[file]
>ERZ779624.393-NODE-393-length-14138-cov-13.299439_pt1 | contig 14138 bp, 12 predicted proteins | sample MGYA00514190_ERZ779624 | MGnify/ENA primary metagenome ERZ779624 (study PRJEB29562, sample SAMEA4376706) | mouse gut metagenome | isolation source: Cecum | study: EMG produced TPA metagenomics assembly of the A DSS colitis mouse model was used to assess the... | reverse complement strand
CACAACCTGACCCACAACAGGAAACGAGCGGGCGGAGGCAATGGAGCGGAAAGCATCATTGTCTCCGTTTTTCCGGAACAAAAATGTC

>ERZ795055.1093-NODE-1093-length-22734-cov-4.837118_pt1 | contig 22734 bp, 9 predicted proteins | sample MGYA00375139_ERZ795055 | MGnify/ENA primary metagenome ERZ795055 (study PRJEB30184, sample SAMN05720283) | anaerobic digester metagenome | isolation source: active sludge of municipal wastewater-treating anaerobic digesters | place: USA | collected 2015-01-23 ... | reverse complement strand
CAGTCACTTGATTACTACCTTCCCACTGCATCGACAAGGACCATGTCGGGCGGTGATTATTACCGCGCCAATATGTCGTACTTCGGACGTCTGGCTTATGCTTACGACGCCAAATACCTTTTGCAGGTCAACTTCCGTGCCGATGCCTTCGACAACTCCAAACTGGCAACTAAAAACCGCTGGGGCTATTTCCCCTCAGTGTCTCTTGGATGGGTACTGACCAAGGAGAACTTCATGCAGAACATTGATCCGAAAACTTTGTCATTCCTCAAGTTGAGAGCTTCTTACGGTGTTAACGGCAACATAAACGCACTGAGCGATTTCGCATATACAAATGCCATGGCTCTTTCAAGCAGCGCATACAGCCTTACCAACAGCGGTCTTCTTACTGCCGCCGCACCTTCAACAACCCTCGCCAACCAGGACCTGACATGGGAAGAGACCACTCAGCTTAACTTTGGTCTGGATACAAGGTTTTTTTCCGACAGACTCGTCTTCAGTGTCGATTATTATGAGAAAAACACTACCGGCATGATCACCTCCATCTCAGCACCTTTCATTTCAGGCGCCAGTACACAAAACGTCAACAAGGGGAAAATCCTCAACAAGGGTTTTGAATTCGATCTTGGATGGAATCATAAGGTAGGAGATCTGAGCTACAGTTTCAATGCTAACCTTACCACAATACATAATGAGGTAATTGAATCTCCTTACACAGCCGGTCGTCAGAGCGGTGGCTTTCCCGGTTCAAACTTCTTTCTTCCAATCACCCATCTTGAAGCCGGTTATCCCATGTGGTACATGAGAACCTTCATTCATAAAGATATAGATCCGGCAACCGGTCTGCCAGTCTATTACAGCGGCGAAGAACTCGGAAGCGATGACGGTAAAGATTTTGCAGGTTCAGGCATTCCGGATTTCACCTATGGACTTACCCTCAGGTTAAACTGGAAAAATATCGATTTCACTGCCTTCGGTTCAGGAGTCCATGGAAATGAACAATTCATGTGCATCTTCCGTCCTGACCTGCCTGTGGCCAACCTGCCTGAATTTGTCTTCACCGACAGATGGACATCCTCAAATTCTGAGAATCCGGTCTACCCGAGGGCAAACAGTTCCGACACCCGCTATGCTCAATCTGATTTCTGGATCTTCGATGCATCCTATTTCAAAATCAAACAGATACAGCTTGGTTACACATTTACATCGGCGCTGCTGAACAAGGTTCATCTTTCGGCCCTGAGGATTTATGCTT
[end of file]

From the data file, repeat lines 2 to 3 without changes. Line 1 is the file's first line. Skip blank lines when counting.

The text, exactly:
CACAACCTGACCCACAACAGGAAACGAGCGGGCGGAGGCAATGGAGCGGAAAGCATCATTGTCTCCGTTTTTCCGGAACAAAAATGTC

>ERZ795055.1093-NODE-1093-length-22734-cov-4.837118_pt1 | contig 22734 bp, 9 predicted proteins | sample MGYA00375139_ERZ795055 | MGnify/ENA primary metagenome ERZ795055 (study PRJEB30184, sample SAMN05720283) | anaerobic digester metagenome | isolation source: active sludge of municipal wastewater-treating anaerobic digesters | place: USA | collected 2015-01-23 ... | reverse complement strand